The full news release may be read here. Similar quarries have been discovered in Jerusalem in the decade. Todd Bolen, at Bible Places Blog, provides some links to the earlier quarries as well as some good photos. One photo shows the Ketef Hinnom quarry that has since been covered by the Menahem Begin Heritage Center. I’m glad Todd was there to capture that one.

HT: Todd Bolen; Joseph Lauer

Codex Sinaiticus now online

According to a BBC report, the 4th century Codex Sinaiticus is now available online. More information about the project is available in this report by Reuthers. The link to Codex Sinaiticus is here.

Here is a photo of Saint Catherine’s monastery, at the foot of Jebel Musa, the traditional Mount Sinai, where the manuscript was discovered in the 19th century.

St. Catherine's Monastery at Jebel Musa. Photo by Ferrell Jenkins.

St. Catherine's Monastery at Jebel Musa. Photo by Ferrell Jenkins.

HT: Paleojudaica; Frank Walton

USA sends ambassador back to Syria

For whatever reason(s) the media seems to have overlooked the decision of the Obama administration to send an ambassador back to Syria. Read a little about the decision at CNN.

Syria is an important country historically and politically. The capital city of Damascus is mentioned as early as the time of Abraham (Genesis 14:15), and there is indication that Abraham had considerable contact with the city. He suggests that Eliezer of Damascus might become his heir in the absence of a natural son (Genesis 15:2).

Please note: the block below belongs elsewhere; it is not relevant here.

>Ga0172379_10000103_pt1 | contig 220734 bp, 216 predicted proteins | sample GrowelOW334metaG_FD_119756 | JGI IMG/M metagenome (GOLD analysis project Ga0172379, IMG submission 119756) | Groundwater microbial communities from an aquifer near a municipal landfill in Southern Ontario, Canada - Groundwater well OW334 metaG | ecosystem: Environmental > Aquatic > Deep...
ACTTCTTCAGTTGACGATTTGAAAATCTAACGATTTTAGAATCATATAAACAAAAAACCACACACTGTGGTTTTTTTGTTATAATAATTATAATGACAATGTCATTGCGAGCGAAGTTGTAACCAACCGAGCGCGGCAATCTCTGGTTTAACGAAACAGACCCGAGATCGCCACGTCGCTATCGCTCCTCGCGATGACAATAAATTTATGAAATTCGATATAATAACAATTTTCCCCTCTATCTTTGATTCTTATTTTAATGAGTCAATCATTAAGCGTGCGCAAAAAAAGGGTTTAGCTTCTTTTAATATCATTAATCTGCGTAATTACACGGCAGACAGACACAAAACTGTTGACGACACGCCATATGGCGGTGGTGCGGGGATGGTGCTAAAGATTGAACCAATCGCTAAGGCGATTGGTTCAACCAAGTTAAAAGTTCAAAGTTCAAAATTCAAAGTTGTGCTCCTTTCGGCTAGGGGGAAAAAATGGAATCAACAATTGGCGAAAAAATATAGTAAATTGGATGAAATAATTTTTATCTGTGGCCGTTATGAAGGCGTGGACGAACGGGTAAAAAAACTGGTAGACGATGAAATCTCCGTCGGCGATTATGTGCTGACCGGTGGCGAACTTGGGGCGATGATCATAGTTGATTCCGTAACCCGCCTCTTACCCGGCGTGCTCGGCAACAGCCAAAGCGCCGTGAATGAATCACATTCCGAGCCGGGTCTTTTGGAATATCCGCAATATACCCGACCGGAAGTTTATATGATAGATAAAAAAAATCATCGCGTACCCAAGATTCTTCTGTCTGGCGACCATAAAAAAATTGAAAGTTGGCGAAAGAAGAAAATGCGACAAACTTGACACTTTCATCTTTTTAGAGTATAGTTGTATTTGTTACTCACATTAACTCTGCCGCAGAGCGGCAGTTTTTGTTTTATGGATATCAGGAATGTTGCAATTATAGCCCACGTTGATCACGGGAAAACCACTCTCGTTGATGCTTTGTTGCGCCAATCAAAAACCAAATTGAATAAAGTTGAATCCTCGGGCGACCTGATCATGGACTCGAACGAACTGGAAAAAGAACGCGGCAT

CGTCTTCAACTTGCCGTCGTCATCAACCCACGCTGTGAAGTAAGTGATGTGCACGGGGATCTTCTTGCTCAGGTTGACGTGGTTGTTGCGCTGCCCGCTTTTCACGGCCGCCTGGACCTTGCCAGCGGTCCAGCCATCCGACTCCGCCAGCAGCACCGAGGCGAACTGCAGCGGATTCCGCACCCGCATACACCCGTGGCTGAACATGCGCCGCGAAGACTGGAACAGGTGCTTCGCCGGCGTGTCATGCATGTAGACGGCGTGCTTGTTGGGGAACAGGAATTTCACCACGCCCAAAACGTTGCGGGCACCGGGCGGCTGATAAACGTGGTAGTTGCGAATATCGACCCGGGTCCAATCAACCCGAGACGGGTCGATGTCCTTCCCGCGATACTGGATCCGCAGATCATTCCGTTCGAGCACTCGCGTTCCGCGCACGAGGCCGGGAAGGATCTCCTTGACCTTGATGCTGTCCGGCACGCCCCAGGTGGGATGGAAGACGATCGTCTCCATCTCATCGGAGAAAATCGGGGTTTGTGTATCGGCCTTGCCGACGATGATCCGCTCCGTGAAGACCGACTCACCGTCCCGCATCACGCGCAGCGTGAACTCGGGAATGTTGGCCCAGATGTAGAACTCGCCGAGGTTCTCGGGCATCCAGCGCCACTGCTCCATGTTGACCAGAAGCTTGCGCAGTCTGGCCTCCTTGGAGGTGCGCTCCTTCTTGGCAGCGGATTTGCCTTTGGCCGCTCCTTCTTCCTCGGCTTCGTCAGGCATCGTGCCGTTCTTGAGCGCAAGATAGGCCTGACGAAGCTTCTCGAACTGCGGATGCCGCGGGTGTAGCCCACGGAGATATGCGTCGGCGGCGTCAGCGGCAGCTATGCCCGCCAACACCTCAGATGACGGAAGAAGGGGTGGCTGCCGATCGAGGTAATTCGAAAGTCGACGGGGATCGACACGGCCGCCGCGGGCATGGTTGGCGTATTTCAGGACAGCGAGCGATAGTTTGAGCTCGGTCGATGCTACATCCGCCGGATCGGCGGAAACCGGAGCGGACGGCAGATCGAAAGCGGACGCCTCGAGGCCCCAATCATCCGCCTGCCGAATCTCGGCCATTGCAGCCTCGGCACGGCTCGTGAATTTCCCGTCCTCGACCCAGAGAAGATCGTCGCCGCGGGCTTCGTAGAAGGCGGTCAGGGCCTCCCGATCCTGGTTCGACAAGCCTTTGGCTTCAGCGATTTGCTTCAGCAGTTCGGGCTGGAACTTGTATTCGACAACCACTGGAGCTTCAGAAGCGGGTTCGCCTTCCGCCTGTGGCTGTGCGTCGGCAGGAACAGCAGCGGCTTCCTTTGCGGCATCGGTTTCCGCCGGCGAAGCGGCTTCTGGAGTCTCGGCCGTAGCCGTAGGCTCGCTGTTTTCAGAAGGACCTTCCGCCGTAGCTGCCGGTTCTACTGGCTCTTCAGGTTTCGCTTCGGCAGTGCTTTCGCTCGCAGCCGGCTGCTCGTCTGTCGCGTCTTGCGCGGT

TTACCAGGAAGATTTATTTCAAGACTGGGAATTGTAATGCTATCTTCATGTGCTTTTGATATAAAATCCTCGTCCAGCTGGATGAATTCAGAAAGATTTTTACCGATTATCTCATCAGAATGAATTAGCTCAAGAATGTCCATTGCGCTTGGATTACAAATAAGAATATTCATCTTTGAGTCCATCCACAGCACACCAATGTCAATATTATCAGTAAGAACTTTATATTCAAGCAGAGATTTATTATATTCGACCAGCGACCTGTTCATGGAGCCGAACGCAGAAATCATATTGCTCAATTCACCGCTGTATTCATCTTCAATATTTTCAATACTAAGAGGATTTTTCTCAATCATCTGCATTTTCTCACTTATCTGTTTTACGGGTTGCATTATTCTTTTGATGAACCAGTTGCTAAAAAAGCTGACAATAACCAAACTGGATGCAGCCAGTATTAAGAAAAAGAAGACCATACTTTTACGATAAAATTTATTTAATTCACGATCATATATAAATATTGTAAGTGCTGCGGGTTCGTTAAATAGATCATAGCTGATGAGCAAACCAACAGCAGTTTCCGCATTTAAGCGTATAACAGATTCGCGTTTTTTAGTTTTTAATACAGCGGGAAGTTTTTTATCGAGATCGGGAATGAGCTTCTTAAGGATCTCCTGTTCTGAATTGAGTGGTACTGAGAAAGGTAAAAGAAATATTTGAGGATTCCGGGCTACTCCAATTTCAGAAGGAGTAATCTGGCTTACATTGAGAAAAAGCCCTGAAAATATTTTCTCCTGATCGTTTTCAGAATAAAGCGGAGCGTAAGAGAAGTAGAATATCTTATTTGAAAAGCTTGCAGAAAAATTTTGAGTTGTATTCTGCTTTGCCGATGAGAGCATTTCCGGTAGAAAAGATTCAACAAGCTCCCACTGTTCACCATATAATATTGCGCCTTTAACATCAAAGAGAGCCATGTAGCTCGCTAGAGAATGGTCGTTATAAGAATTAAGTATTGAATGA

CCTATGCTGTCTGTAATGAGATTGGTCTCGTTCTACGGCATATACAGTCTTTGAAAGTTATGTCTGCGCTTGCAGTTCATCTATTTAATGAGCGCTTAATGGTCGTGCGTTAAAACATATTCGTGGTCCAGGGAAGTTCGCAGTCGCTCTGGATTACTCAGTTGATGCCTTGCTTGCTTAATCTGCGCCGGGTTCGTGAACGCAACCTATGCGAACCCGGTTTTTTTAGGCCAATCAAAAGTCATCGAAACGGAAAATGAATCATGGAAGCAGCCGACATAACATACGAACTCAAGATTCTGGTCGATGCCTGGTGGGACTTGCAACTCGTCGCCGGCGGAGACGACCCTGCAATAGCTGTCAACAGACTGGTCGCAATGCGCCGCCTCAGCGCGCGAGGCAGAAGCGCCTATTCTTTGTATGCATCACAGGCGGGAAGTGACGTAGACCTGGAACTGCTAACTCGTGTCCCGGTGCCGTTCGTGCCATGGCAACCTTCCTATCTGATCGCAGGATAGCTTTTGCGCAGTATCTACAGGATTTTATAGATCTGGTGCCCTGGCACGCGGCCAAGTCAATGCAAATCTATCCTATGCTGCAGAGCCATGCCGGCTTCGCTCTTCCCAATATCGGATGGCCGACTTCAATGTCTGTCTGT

Damascus is situated immediately east of the Anti-Lebanon mountain range on what Rainey calls “the Damascus tableland” (The Sacred Bridge, 32). The River Barada (probably the Abanah of 2 Kings 5:12) runs east from the Anti-Lebanon range through the city of Damascus. The Syrian Desert stretches east of Damascus to the Euphrates River valley. The photo below was made looking west from my hotel balcony to the mountain range. The main part of the city is to the right (north). Go south a few miles and you have a clear view of Mount Hermon.

View of Damascus looking west. Photo by Ferrell Jenkins 2002.

View of Damascus looking west. Photo by Ferrell Jenkins 2002.

The only references to Damascus in the New Testament are those associated with the conversion of Saul of Tarsus (the Apostle Paul). All but two of these are in Acts 9, 22, and 26. The others are in 2 Corinthians 11:32 and Galatians 1:17.

The Syria of today is not the same political entity we read about in the Bible; only the name is the same.